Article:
Several years back, I woke up one morning feeling like my life was all wrong for me. It was a bit like I’d gone to sleep one size and woken up the next day having gained countless pounds but still wearing the same clothing I’d worn to bed.
It was my clothes (and my life), but everything was tight. Constricting.
I’m not sure what was different about that morning. Epiphanies are funny that way. You’re going along minding your own business when the truth suddenly hits you.
In all likelihood, it wasn’t so sudden as that. The changes (or lack thereof) probably grated on me gradually, but I was so adept at blocking out discomfort, so good at shoving down feelings that I thought were unacceptable or inconvenient, that I never registered how unhappy I was until I reached a certain threshold. The threshold where it became impossible for me to block it out anymore.
And then I was very aware that I was miserable. Feeling strangled, as though I were wearing clothes that were several sizes too small.
Once I had that realization, I knew what I had to do. I had to start making changes. There were lots of things in my life that had to go.
I wish I could say that this was a quick process. But it wasn’t. Instead, it took me months. And not just because behavioral change can be hard (although it can be). And not just because some of my changes involved extended timelines due to money or involvement of others (although some did).
It was also because part of me had a hard time letting go of the person I was when I’d made all those now-bad-for-me decisions.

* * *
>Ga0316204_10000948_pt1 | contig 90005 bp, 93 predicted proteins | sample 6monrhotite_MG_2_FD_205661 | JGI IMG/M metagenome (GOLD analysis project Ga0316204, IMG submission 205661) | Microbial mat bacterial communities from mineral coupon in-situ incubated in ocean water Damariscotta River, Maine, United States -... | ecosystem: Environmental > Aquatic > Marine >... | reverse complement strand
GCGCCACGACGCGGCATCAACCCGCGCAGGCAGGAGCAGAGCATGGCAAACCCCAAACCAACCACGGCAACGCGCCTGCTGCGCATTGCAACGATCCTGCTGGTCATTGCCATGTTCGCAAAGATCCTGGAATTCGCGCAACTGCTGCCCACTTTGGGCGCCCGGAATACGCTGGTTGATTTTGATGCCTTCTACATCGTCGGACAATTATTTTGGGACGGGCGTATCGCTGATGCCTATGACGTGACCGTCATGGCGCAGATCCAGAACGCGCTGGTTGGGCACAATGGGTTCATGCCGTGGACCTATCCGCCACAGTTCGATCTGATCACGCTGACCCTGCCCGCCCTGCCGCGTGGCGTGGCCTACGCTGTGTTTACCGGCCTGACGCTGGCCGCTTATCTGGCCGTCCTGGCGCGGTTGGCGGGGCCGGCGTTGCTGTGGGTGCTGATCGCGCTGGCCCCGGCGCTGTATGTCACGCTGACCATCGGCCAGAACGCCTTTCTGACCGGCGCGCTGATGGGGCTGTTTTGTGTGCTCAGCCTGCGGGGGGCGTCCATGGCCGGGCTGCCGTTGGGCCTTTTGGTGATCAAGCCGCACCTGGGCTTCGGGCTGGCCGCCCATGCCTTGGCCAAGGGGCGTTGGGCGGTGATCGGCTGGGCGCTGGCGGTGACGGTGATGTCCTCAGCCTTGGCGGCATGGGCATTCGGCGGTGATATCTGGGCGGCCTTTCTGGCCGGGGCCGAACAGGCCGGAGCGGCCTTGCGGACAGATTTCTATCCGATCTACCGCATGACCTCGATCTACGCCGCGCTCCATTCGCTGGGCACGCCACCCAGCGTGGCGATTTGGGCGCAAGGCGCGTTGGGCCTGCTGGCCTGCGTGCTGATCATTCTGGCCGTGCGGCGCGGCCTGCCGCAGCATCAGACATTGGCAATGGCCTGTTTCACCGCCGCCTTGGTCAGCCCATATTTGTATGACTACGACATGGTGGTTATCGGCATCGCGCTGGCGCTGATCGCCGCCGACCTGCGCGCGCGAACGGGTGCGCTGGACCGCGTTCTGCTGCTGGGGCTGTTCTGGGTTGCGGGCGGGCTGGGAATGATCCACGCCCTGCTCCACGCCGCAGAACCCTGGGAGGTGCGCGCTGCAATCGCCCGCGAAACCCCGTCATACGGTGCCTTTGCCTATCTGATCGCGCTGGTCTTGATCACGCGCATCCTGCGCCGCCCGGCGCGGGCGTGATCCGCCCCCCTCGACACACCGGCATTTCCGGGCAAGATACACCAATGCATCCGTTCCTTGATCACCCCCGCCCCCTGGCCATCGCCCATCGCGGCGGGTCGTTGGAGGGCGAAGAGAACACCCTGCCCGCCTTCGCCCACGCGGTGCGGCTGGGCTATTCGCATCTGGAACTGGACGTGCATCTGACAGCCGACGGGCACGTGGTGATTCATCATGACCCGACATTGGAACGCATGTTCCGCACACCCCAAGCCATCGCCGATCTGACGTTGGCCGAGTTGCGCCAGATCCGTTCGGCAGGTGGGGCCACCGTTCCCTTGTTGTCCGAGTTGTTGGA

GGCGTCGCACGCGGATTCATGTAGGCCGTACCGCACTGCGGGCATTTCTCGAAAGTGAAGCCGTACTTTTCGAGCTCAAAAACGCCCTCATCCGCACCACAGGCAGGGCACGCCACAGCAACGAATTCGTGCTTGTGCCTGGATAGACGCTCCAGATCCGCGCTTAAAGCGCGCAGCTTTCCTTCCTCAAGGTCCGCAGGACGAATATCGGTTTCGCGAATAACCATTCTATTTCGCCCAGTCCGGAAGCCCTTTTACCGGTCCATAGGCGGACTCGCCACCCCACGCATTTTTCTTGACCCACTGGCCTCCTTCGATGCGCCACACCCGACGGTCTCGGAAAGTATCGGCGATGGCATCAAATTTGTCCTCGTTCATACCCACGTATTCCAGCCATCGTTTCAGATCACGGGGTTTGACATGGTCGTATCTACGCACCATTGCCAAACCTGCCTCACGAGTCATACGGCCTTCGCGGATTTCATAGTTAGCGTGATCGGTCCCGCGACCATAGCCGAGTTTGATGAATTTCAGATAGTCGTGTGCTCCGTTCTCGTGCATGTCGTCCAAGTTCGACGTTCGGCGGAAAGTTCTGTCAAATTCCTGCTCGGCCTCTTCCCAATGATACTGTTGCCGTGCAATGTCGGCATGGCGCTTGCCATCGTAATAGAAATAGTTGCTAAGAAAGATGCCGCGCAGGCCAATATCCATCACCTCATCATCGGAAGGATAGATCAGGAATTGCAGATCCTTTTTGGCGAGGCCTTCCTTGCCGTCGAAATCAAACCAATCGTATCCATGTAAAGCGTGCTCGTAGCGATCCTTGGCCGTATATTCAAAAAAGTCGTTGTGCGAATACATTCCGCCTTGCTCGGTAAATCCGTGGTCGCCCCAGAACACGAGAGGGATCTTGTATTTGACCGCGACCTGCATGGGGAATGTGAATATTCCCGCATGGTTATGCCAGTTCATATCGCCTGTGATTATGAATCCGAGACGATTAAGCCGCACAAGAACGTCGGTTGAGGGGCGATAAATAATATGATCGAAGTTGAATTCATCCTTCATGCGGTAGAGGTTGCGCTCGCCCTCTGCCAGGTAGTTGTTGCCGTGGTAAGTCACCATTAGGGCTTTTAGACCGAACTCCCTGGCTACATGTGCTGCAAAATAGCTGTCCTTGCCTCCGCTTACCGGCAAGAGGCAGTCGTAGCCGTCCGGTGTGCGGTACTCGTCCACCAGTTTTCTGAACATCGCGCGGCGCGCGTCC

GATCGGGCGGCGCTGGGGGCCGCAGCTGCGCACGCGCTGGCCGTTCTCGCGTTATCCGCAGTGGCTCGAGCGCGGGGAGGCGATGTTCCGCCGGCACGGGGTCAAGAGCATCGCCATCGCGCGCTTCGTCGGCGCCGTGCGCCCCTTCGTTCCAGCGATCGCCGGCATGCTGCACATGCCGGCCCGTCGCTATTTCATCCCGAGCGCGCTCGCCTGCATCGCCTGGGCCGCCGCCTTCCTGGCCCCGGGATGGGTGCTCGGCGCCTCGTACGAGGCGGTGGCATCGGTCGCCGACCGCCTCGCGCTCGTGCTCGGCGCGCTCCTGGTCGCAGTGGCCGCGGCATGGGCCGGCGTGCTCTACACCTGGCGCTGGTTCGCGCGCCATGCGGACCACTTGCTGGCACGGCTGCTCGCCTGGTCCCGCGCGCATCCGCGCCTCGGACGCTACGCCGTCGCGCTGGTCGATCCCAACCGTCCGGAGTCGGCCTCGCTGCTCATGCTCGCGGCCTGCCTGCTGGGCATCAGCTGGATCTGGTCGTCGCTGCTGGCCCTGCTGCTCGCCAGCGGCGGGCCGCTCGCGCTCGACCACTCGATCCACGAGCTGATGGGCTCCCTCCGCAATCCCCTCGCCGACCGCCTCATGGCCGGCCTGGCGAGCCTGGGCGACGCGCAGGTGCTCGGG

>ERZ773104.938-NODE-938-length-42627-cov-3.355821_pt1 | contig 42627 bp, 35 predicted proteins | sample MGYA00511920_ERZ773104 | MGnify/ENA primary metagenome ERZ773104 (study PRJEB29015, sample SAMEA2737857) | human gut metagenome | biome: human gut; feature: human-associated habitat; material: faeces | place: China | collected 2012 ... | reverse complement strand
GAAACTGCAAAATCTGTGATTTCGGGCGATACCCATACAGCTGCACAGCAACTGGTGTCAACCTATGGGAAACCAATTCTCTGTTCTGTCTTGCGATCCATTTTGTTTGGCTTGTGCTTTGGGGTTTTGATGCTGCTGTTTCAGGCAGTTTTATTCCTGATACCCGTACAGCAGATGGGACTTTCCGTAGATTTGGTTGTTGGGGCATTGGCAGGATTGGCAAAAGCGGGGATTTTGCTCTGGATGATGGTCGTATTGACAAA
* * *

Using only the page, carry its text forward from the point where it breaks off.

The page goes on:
Change Is Hard When It Means Rejecting the Self that You Were
One of the most difficult things about change is that changing often requires that you reject the self that you were.
It’s only so that you can become the version of yourself that you want to be. But it can be painful to challenge who you are. It can be very humbling.
Sometimes this also means severing ties with people who bring out that part of you. Which can also be very difficult and painful. (I’ve found that when doing so that it’s easy to doubt myself, doubt my choices, doubt that I’m doing what’s right for me.)
I found myself feeling disloyal or worrying that to do so were callous.
But time bore out the truth: It was only by rejecting certain unhealthy connections, people who were largely predatory and transactional — both at odds with my core values — that I was able to really grow into my own person. And to become a person who could see the good in others and do what I could to foster it.
After all, people grow apart. And while it can be painful if someone decides that I don’t fit into their life anymore, if they have to reject me to pursue a new version of themselves, well, I wish them well.
Because it’s not really about rejecting me but about rejecting who they were when they were with me. And that I get.
Onward and upward.